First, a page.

Torah.org Home Subscribe Services Support Us
 
Print Version

Email this article to a friend

HONORING OUR PARENTS Part 5

Last week we discussed some of the laws behind the command to honor our parents and saw that we are obligated to provide for their needs. What is the law when our parents ask us to do something that does not fall into the category of serving them, rather it is relevant to our own lives? For example, if a parent tells his child that he should change his eating habits, is the child obligated to listen?

The answer is that he is not technically obligated to listen to his parentís request in such a situation. The reason is that the command to honor our parents is limited to providing for their needs. Any request that they make of their child with regard to his own lifestyle is not part of the command. Of course, it is commendable and often advisable to listen to oneís parents requests because it pleases them to do so. However, if the child believes that the parentís request or instruction is not in his best interests then he is not obligated to listen.

This idea take on great significance when oneís parents want him to live his life in a certain fashion, for example to choose a particular career. These issues are not within the realm of control that a parent has over his child. If the child does not want to conduct his life in the way that his parent desires, he has no obligation to do so. The child should, nonetheless, try to act as respectfully as possible in rejecting his parentís instructions.

This principle is explicitly stated in Jewish law with regard to whom the child chooses to marry. The parent does not have the right to instruct him who he should marry. It is important to note that, often, the parents do have a point of view that is worth taking into consideration given their life experience and deep knowledge of their child.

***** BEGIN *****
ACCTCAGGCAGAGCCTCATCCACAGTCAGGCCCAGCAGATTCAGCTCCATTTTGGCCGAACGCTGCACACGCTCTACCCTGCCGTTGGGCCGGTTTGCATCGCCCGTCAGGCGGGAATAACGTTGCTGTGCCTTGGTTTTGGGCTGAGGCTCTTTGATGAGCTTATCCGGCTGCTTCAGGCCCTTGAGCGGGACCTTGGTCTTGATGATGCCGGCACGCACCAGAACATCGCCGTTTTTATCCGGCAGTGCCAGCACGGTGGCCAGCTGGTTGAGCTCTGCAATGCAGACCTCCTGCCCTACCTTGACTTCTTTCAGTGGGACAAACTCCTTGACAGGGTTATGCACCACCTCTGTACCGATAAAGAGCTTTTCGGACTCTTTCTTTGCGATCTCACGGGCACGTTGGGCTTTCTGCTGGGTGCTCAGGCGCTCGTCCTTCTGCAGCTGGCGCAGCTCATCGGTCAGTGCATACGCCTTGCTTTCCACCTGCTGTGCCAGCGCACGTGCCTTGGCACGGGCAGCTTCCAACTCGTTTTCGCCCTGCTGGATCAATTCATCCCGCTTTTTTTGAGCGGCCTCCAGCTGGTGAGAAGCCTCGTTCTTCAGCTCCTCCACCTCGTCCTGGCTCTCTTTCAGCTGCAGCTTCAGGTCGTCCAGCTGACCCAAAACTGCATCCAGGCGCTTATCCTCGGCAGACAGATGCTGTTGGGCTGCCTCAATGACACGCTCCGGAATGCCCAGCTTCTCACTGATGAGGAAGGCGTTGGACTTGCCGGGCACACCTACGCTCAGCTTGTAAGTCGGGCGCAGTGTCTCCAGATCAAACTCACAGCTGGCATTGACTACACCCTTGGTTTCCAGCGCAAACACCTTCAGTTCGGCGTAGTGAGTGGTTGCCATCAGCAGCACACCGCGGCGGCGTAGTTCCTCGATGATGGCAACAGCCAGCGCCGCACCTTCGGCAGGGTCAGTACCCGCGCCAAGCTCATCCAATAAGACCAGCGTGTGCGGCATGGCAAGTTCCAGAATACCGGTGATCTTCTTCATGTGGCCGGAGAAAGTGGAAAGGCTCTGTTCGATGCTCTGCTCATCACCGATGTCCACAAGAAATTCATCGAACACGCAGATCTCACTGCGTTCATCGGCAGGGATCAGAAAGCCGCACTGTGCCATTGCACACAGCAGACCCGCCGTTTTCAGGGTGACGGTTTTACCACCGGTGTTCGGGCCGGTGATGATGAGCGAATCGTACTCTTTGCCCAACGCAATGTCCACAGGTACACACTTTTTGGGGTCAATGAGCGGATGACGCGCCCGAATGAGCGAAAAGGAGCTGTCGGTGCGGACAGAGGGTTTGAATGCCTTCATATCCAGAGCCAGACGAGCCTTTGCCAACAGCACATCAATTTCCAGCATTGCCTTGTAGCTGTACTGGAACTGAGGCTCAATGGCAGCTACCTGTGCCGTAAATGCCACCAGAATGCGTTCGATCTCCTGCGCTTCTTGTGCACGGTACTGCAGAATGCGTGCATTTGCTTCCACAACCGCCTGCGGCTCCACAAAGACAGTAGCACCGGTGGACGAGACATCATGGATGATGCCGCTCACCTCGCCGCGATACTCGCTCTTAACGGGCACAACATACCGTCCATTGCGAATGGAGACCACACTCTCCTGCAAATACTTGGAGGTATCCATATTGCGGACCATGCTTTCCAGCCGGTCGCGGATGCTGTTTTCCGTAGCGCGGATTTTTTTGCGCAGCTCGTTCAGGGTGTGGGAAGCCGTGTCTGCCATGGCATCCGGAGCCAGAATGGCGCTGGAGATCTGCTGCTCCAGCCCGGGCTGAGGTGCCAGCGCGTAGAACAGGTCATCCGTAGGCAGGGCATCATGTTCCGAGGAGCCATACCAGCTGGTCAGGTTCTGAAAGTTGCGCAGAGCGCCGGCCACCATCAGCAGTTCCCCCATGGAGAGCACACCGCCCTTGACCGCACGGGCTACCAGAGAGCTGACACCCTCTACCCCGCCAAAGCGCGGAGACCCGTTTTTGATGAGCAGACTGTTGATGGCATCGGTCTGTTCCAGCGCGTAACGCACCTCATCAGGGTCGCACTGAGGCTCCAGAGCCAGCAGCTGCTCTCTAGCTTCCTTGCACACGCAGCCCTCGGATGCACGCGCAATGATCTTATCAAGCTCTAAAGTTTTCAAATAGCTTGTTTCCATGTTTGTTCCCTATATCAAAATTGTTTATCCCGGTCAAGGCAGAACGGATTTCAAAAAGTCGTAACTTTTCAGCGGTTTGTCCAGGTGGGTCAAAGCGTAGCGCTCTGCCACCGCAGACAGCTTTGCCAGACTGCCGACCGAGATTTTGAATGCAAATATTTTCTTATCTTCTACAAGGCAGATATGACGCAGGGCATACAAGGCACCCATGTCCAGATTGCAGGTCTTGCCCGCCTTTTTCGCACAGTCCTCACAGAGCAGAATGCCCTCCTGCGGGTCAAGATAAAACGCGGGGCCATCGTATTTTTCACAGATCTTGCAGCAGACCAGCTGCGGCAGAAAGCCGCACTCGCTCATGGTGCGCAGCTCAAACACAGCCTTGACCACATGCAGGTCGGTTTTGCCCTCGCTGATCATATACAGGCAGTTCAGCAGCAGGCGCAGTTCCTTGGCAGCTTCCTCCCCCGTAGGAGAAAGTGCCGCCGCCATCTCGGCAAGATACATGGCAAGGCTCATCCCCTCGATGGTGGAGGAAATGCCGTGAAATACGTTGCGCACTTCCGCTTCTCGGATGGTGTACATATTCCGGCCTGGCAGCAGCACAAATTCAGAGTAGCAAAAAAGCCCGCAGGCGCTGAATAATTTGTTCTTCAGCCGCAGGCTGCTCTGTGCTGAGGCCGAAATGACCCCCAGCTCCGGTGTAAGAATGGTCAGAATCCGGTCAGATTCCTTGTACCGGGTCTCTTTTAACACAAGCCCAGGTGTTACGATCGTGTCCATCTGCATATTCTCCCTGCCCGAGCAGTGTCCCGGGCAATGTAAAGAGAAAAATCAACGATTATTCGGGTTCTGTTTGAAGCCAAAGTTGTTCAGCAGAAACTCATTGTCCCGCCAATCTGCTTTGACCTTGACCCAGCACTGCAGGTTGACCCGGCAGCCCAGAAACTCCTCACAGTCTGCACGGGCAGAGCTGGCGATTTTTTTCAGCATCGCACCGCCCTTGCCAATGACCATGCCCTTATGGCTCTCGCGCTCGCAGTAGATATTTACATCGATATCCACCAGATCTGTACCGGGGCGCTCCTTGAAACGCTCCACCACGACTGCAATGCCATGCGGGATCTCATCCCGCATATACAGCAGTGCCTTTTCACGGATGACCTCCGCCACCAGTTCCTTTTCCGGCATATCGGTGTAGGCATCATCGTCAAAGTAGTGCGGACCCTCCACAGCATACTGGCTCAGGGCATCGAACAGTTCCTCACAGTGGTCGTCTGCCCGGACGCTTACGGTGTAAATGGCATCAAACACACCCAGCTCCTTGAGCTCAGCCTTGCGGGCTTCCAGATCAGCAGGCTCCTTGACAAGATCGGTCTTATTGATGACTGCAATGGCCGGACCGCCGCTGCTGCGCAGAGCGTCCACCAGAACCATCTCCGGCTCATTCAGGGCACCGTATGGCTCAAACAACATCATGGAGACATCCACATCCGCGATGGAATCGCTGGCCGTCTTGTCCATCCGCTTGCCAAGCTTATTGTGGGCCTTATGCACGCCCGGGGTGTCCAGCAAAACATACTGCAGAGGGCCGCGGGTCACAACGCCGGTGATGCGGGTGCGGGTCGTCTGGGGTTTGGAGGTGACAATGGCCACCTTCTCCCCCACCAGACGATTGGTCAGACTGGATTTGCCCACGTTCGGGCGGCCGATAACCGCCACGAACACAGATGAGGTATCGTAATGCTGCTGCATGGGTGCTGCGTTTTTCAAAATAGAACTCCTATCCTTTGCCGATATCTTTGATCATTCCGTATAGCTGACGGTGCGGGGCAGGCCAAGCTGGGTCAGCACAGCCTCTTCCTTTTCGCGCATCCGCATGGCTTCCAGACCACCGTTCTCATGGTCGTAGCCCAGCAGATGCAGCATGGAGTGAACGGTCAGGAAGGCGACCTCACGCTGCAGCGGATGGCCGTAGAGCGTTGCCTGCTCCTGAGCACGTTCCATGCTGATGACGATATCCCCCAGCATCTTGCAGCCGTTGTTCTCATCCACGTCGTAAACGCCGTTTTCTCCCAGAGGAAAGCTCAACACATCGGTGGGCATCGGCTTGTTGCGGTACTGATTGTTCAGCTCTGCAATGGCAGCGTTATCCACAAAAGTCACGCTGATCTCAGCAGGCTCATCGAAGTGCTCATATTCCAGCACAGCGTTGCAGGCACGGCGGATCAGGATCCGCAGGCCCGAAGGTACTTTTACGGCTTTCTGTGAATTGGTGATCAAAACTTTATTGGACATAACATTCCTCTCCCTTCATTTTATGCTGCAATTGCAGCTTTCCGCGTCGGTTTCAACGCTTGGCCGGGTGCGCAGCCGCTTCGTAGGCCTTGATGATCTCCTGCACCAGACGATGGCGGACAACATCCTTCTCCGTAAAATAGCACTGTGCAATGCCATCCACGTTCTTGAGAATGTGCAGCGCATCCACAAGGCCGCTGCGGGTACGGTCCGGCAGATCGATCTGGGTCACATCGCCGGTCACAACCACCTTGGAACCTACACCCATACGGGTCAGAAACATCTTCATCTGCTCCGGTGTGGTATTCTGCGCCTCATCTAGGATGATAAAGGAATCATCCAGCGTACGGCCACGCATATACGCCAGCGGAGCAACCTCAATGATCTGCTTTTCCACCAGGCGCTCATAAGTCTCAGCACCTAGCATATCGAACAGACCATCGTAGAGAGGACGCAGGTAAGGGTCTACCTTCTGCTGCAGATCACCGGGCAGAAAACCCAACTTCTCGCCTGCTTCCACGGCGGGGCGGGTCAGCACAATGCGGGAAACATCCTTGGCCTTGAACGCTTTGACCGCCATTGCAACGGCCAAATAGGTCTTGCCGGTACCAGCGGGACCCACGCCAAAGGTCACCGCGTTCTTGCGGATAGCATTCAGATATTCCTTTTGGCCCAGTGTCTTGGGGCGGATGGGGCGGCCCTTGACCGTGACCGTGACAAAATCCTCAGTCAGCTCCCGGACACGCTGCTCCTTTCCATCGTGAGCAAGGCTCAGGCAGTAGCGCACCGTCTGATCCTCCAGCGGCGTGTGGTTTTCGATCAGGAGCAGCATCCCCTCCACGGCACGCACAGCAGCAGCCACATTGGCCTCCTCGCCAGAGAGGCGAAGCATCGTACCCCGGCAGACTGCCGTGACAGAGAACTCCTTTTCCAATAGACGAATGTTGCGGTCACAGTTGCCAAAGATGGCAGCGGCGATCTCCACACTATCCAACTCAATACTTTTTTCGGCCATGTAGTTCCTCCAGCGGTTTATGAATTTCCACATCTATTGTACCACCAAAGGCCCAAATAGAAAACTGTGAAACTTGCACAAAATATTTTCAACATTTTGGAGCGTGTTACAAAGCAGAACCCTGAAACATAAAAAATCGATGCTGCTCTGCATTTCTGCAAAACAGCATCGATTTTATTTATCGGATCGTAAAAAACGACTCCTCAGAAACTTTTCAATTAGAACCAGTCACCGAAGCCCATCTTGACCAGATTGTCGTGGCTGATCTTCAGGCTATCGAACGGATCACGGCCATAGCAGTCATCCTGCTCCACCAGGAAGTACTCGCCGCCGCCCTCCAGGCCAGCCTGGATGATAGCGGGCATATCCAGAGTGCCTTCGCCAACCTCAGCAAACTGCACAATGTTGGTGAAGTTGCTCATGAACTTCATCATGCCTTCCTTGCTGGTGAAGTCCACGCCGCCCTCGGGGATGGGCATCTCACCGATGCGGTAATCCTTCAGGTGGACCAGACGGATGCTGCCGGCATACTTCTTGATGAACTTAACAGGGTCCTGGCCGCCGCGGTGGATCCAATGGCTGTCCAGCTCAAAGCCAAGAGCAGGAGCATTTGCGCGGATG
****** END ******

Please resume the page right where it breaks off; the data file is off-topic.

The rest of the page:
One may wonder why the command to honor our parents does NOT include requests that are not directly relevant to serving the parent. The answer is that honoring our parents does not mean living our lives in the way that they prescribe. Every individual has the right and ability to choose the life path that he follows and his parents do not have the right to take this right away from him. Thus we see that honoring our parents requires that we do our utmost to provide for their needs, but at the same time, it does not force us to live our life according to their vision.


Text Copyright © 2008 by Rabbi Yehonasan Gefen and Torah.org


 






ARTICLES ON DEVARIM AND THE THREE WEEKS:

View Complete List

Shabat Outweighs the Ninth Day of Av
Rabbi Berel Wein - 5772

Parshas Devarim - Eichah?
Rabbi Pinchas Winston - 5758

And So The Journey Continues
Rabbi Pinchas Winston - 5765

ArtScroll

In Our Best Interest
Rabbi Elly Broch - 5764

Tooth and Nail
Rabbi Naftali Reich - 5770

The Secret to Rebuke
Shlomo Katz - 5772

Looking for a Chavrusah?

Why Do We Mourn?
Rabbi Yehudah Prero - 5756

One Heart
Rabbi Label Lam - 5771

The Purpose of the Fifth Book
Shlomo Katz - 5767

Frumster - Orthodox Jewish Dating

Striving to Succeed
Rabbi Pinchas Avruch - 5761

Our Father, Our Light
Rabbi Yehudah Prero - 5758

Careful Consideration of Chinuch Concessions
Rabbi Yissocher Frand - 5768

> Speaking Louder
Rabbi Mordechai Kamenetzky - 5756

In a Month We Call -ďAvĒ
Rabbi Label Lam - 5765

Small Allusions
Rabbi Chaim Flom - 5767

No Empty Matter
Rabbi Berel Wein - 5766



Project Genesis

Torah.org Home


Torah Portion

Jewish Law

Ethics

Texts

Learn the Basics

Seasons

Features

TORAHAUDIO

Ask The Rabbi

Knowledge Base




Help

About Us

Contact Us



Free Book on Geulah!




Torah.org Home
Torah.org HomeCapalon.com Copyright Information